According to the Canadian Cancer Society, 24% of all new cancer cases among Canadian men will be prostate cancer.
The Prostate Cancer Foundation in the United States says that after age 69, the chance of developing prostate cancer becomes more common than any other cancer in men or women.
Both organizations note that men with African and Caribbean ancestry are at higher risk of developing prostate cancer. Age and family history of prostate cancer are two other risk factors that cannot be changed.
However, there are a lot of things that are well within our control that can be done to help minimize our chances of developing prostate cancer.
Prevent prostate cancer through diet and exercise
The Prostate Cancer Foundation notes that Asian men living in Asia have the lowest risk of developing prostate cancer, but when they migrate to North America and northern Europe, their risk actually increases. Many studies suggest that one major reason for this increase is diet.
We all know that a healthy diet and plenty of physical activity are two of the most important things we can do to maintain good health.
Let’s take a look at some of the foods you can incorporate into your diet on a regular basis that may help prevent prostate cancer.
Eat your veggies, especially cruciferous vegetables such as broccoli, cauliflower, cabbage, brussel sprouts, spinach, kale and bok choy.
Cooked tomatoes are an excellent source of lycopene. Lycopene is an important anti-oxidant that is found in significant quantities in tomatoes. Anti-oxidants help to prevent cell damage, which in turn may help prevent prostate cancer. The power of lycopene increases when cooked, so cooked tomatoes, tomato sauces and soups are great to include in your diet.
Note: When using store-bought tomato sauces and other tomato products, be mindful of the amount of sugar they contain.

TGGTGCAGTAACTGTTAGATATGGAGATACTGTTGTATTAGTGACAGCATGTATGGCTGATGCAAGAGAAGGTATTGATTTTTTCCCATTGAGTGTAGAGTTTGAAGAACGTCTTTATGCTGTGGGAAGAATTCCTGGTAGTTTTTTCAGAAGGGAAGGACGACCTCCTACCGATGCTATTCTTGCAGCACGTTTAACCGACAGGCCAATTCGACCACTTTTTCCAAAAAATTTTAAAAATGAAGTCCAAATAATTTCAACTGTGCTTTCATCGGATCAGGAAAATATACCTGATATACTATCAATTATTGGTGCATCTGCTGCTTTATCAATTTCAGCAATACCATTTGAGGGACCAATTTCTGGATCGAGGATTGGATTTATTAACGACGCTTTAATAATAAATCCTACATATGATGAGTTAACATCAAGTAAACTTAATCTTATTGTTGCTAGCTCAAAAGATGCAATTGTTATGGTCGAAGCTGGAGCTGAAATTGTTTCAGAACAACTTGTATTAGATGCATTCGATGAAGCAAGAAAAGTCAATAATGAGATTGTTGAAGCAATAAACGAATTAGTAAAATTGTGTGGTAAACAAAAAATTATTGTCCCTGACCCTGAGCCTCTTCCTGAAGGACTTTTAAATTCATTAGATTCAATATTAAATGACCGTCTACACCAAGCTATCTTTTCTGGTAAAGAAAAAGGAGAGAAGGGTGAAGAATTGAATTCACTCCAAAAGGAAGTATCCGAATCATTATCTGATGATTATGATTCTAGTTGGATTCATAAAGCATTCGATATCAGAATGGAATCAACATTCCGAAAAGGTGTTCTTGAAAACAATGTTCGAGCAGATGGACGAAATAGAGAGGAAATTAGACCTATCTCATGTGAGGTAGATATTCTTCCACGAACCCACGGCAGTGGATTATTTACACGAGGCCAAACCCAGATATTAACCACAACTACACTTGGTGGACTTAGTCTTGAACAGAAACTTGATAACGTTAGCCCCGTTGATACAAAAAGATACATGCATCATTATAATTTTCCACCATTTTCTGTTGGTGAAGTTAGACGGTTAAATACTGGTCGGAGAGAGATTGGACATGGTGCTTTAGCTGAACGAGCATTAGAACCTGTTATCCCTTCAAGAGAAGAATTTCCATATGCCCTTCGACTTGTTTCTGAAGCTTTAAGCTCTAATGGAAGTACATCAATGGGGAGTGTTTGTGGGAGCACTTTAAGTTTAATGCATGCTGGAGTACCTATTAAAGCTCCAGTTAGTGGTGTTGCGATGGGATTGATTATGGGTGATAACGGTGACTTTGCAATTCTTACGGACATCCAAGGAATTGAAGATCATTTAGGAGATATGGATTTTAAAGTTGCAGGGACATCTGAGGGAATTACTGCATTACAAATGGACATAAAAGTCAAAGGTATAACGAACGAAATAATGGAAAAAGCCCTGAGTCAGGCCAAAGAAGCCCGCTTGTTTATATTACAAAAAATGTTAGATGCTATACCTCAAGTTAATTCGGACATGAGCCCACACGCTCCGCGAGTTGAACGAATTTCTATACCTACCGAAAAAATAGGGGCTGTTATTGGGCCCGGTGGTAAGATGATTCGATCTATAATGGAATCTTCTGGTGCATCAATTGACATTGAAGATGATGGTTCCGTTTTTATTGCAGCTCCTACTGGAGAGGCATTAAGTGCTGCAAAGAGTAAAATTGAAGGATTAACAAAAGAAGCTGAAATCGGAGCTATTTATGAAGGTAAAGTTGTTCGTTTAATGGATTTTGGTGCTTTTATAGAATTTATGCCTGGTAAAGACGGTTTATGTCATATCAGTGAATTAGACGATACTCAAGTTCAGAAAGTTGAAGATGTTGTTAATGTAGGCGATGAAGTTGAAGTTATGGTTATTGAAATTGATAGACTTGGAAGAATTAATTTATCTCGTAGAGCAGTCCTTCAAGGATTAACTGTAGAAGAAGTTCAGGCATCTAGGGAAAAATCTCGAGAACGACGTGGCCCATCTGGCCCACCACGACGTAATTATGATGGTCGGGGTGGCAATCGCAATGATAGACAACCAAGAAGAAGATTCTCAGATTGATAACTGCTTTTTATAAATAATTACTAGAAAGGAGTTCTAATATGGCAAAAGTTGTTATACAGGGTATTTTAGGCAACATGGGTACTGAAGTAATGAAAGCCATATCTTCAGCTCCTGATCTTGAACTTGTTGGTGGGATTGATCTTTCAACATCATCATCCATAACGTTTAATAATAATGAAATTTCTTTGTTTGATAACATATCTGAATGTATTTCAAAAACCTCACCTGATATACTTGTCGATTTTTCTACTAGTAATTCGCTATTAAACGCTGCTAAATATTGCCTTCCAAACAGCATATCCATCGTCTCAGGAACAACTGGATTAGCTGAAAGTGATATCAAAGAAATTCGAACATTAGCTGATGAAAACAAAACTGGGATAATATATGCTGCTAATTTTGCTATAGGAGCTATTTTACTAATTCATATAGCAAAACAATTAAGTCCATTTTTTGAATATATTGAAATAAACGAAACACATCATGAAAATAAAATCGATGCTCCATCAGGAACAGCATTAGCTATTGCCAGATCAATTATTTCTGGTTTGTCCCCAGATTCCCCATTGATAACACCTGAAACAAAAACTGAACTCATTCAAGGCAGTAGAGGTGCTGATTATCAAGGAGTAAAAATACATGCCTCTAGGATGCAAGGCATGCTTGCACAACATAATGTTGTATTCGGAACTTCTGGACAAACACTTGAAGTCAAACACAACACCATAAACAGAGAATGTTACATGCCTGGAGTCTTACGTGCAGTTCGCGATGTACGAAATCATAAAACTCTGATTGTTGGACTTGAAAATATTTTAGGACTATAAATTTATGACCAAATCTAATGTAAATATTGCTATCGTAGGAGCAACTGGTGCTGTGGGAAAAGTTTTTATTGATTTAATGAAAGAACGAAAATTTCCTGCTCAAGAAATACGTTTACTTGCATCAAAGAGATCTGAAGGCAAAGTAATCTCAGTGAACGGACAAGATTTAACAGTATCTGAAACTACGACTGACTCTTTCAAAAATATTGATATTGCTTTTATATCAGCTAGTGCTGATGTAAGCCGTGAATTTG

Good fats and bad fats
Eating more fish and other foods high in essential fatty acids, or “good fats”, can also help improve your overall health and may prevent many illnesses including prostate cancer.
Eating less “bad fat”, especially fat from red meat and dairy products, and avoiding trans fats and saturated fats that are found abundantly in processed foods and packaged goods also helps to prevent prostate cancer.
Excessive alcohol consumption is thought to be a significant risk factor for developing prostate cancer. You should definitely be limiting alcohol to no more than 14 drinks per week. If you are trying to lose weight as discussed in the HEALTH FIRST Program, you should limit alcohol to 7 drinks per week.
Staying physically active is important for a number of reasons, and one important benefit is it’s role in helping to prevent prostate cancer.
Cardiovascular exercise 3 to 4 times per week for 30-45 minutes per session is what you should aim for. I also recommend 5,000-10,000 steps per day, so having a pedometer is very helpful. Remember it’s okay to start small and work your way up to this goal.
For more information about how you can prevent prostate cancer through diet and exercise, take a look at the Prostate Cancer Foundation’s free guide called “Nutrition, Exercise, and Prostate Cancer”.
Talk to your doctor about your risk factors for prostate cancer, and ask about the risks and benefits of screening. They can help you assess your risk factors and discuss whether screening is something you should consider.
For detailed guidance and a step by step plan to help you improve your diet and overall health, you might be interested in my book, HEALTH FIRST: Winning at Weight Loss and Wellness. For years, I have been leading my patients through my Health First program to help them achieve a healthy weight, feel great, and incorporate exercise into their lives.